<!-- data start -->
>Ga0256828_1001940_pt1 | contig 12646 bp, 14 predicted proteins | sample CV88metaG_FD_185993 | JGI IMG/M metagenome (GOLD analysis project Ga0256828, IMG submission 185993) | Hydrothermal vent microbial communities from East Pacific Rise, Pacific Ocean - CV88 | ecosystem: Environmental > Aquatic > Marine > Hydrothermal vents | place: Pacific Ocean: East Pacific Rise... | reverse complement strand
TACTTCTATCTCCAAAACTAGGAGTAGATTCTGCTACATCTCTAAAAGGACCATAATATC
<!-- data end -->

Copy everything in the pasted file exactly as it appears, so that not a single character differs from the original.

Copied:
>Ga0256828_1001940_pt1 | contig 12646 bp, 14 predicted proteins | sample CV88metaG_FD_185993 | JGI IMG/M metagenome (GOLD analysis project Ga0256828, IMG submission 185993) | Hydrothermal vent microbial communities from East Pacific Rise, Pacific Ocean - CV88 | ecosystem: Environmental > Aquatic > Marine > Hydrothermal vents | place: Pacific Ocean: East Pacific Rise... | reverse complement strand
TACTTCTATCTCCAAAACTAGGAGTAGATTCTGCTACATCTCTAAAAGGACCATAATATC